The court finds that the plaintiff is not entitled to summary judgment with regard to the Pottorf Farms real property because the plaintiff did not include in the pretrial order either a veil piercing claim or a request to foreclose on the real estate titled to Pottorf Farms or a request to sell the corporate stock. The United States did raise the issue of foreclosure of the real property owned by Pottorf Farms in its original complaint filed on March 17, 1993, but that request is conspicuously absent from the pretrial order of April 22, 1994. In the pretrial order, at page 7, the United States asserts only that it is seeking to foreclose on certain legally described real property owned by Harold Pottorf and Floyd Pottorf. Additionally, the United States never raised the issue of piercing the corporate veil in either the complaint or the pretrial order, nor did it raise the issue of a sale of the Pottorf Farms stock. "The pretrial order supersedes the pleadings and controls the subsequent course of litigation." Hullman v. Board of Trustees of Pratt Community College , 950 F.2d 665, 667 (10th Cir.1991); Fed.R.Civ.P. 16(e). The hurdle which a party must leap in order to gain consideration of an issue not included in the pretrial order is a rather high one: "The order entered following a final pretrial conference shall be modified only to prevent manifest injustice." Moss v. Feldmeyer , 979 F.2d 1454 (10th Cir.1992); Fed.R.Civ.P. 16(e).
It is proper to exclude from a case any issue not contained in the pretrial order, whether it be a defense or a theory of recovery advanced by the plaintiffs, absent the requisite showing. See Randolph County v. Alabama Power Co. , 784 F.2d 1067, 1072 (11th Cir.1986). It is certainly appropriate to deny summary judgment on a claim which is not even properly in the case. Therefore, the plaintiff must first have successfully sought to amend the pretrial order to include the issues of foreclosure on the land owned by Pottorf Farms, piercing the corporate veil and sale of the stock before this court would adjudicate those issues either on a properly supported summary judgment motion or otherwise. The plaintiff has failed to do so in any meaningful way. Although the plaintiff mentioned in passing, at page 11 of its summary judgment motion, that it would like its motion treated as one to amend the pretrial order to the extent necessary to raise the veil piercing theory, it made no showing of how manifest injustice would result if the pretrial order were not so modified and it totally ignored the fact that the pretrial order omitted any request for foreclosure on land owned by Pottorf Farms.
As to United States' request for an order authorizing a judicial sale of the parcel of real property owned by Harold Pottorf individually, the court finds that the United States has failed to properly support its motion with the necessary uncontroverted facts to enable the court to enter such a ruling. In this case, the United States has reduced its assessment against Harold Pottorf for unpaid income taxes to judgment. Thus, the United States has a lien in its favor upon all property and rights to property, whether real or personal, belonging to Harold Pottorf. See 26 U.S.C. ╖ 6321. 26 U.S.C. ╖ 7403(a) provides, not only that the United States may "enforce [its] lien," but also that it may seek to "subject any property, of whatever nature, of the delinquent, or in which he has any right, title, or interest, to the payment of such tax or liability." Section 7403(b) then provides that "[a]ll persons having liens upon or claiming any interest in the property involved in such action shall be made parties thereto." Finally, Section 7403(c) provides that the district court should "determine the merits of all claims to and liens upon the property, and, in all cases where a claim or interest of the United States therein is established, may decree a sale of such property . . . and a proper distribution of the proceeds of such sale according to the findings of the court in respect to the interests of the parties and of the United States."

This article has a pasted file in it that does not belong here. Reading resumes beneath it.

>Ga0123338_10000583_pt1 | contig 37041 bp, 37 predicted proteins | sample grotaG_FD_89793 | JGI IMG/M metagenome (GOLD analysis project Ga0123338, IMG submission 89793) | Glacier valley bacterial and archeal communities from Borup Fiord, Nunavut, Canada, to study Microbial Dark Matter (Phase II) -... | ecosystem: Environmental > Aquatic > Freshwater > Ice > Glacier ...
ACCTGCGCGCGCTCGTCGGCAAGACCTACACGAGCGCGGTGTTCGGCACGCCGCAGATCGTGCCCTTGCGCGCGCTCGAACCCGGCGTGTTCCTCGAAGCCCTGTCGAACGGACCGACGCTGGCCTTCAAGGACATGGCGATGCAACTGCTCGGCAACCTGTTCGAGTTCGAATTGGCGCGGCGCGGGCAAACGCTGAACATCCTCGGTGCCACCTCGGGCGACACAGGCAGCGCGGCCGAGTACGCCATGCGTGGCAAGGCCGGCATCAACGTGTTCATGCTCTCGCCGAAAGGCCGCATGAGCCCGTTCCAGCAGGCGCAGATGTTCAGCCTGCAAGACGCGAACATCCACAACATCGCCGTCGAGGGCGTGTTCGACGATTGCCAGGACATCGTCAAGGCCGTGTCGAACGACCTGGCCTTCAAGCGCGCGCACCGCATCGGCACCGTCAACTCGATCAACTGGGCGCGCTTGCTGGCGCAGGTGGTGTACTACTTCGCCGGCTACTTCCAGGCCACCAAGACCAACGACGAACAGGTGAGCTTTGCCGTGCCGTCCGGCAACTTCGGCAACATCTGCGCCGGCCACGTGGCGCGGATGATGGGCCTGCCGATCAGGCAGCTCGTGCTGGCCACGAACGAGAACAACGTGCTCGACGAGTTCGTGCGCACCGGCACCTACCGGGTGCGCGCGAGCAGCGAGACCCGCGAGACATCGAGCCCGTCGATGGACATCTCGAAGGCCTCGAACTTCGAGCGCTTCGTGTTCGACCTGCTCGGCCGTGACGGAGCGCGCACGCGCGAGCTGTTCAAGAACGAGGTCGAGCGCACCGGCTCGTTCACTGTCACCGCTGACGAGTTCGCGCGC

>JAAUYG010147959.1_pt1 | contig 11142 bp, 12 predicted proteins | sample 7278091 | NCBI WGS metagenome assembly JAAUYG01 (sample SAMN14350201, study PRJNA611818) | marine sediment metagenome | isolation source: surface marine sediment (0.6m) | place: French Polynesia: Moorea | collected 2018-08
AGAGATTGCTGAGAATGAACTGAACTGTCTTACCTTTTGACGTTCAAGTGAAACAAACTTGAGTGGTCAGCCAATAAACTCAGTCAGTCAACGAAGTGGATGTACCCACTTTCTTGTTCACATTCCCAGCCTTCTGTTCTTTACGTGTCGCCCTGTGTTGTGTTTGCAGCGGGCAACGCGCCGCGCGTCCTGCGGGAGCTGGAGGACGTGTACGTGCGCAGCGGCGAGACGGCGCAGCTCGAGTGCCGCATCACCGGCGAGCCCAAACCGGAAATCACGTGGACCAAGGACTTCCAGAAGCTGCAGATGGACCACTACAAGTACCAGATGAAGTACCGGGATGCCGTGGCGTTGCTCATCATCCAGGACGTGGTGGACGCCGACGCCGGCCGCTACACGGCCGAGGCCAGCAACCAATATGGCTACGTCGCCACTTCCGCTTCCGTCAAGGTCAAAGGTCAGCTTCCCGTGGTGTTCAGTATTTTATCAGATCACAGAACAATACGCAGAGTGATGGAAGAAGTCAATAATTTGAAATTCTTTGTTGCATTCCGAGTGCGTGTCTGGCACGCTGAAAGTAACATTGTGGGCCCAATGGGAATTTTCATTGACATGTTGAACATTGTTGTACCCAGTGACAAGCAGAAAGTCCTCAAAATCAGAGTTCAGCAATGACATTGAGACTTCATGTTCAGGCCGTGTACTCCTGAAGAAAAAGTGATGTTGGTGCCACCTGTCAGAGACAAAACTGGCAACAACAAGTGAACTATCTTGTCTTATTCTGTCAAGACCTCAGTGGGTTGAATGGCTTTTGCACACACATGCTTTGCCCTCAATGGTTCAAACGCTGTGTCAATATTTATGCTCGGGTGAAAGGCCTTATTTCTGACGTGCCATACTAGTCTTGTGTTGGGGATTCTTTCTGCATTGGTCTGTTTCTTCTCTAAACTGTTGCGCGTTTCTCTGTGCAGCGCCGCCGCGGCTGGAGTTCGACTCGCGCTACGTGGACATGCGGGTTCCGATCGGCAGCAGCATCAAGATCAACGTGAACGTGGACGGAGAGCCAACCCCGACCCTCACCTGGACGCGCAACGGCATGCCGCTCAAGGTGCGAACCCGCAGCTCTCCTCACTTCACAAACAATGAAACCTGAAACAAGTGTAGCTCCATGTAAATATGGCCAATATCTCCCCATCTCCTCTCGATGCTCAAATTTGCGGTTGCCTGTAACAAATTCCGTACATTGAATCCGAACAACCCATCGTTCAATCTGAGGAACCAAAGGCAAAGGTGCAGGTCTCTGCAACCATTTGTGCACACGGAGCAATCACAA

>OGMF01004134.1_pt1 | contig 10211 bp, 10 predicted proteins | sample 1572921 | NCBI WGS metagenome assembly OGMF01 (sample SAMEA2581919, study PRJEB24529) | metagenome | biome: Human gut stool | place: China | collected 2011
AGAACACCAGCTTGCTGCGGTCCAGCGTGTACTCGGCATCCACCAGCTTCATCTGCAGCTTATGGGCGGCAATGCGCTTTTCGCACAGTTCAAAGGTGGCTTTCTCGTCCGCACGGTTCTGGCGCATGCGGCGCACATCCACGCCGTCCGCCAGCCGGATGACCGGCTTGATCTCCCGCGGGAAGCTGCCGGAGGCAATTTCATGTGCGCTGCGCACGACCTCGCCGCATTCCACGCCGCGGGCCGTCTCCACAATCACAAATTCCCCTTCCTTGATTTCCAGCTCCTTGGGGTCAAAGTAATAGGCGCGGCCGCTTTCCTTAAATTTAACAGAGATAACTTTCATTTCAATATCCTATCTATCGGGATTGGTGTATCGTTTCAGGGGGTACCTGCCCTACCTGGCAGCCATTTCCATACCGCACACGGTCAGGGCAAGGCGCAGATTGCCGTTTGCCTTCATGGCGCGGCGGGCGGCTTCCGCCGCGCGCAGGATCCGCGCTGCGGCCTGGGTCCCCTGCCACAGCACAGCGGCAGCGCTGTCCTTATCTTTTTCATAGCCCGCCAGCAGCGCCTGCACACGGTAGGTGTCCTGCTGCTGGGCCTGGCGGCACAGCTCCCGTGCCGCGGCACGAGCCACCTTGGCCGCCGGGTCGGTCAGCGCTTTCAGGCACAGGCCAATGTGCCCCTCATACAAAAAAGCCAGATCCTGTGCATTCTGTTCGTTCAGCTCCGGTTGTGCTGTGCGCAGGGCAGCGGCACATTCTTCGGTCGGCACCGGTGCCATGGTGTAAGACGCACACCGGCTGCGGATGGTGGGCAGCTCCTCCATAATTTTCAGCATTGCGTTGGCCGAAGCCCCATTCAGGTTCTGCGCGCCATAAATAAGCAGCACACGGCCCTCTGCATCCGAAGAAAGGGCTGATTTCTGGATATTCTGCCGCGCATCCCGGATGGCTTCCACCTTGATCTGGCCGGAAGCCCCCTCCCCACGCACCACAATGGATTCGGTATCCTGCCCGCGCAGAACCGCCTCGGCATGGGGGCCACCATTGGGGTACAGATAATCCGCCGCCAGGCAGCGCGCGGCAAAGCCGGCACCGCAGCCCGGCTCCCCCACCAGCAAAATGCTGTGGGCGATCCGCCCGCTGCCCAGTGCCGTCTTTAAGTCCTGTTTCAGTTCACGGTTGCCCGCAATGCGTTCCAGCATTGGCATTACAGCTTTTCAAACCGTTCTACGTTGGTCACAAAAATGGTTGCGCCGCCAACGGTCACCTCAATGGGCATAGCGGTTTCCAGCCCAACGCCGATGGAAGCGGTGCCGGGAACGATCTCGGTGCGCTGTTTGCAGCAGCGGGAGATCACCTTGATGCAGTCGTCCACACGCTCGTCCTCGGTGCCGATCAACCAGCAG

In the present case, Carolyn Pottorf, who is Harold Pottorf's wife, has asserted that she has an undivided 50% interest in the real property owned by her husband. In her response, Mrs. Pottorf erroneously relies on an intestate succession provision of the Kansas probate code to assert her entitlement to a 50% ownership of the land titled to her husband. That provision of the probate code is not applicable to the issue at hand. However, the court does find, and the United States concurs, that it would be possible for Mrs. Pottorf to establish a homestead interest in property owned by Harold. Under the Kansas Homestead Law, a wife has a vested, undivided one-half interest in homestead property. See K.S.A. ╖ 60-2301. 2
2 K.S.A. ╖ 60-2301 provides, among other things, that a homestead to the extent of one hundred and sixty acres of farming land, occupied as a residence by the owner or by the family of the owner, or by both the owner and family thereof, together with all the improvements on the same, shall be exempted from forced sale under any process of law, and shall not be alienated without the joint consent of husband and wife.
In United States v. Rodgers , 461 U.S. 677, 103 S.Ct. 2132, 76 L.Ed.2d 236 (1983), the Supreme Court analyzed the issue of whether Section 7403 empowered a district court to order the sale of a family home in which the delinquent taxpayer had an interest at the time he incurred his indebtedness, but in which the taxpayer's spouse, who did not owe any of that indebtedness, also had a separate homestead right as defined by Texas law. 3 The Court held that Section 7403 granted power to a federal district court to order the sale of the home itself, and not just the delinquent taxpayer's interest in the property, with the nondelinquent spouse being entitled to so much of the proceeds as represented complete compensation for the loss of such spouse's separate homestead interest. Id . at 699√700, 103 S.Ct. at 2145√46. The Court went on to say, however, that Section 7403 did not require a district court to authorize a forced sale under absolutely all circumstances, and that some limited room was left in the statute for the exercise of reasoned discretion. 4 Id . at 706, 103 S.Ct. at 2149. The Court noted that courts did not have unbridled discretion whether or not to go ahead with a forced sale, and even when the interests of third persons were involved a certain fairly limited set of circumstances would almost always be paramount. Id . at 710, 103 S.Ct. at 2151. Among the relevant factors which the Rodgers court found a court should consider were: (1) the extent to which the government's financial interests would be prejudiced if it were relegated to a forced sale of the partial interest actually liable for the delinquent taxes; (2) whether the third party with a non-liable separate interest in the property would, in the normal course of events, have a legally recognized expectation that that separate property would not be subject to forced sale by the delinquent taxpayer or his or her creditors; (3) the likely prejudice to the third party, both in personal dislocation costs and in the possibility of undercompensation; and (4) the relative character and value of the non-liable and liable interests held in the property. Id . Finally, the Court noted that the limited discretion accorded by Section 7403 should be exercised rigorously and sparingly, keeping in mind the government's paramount interest in prompt and certain collection of delinquent taxes. Id .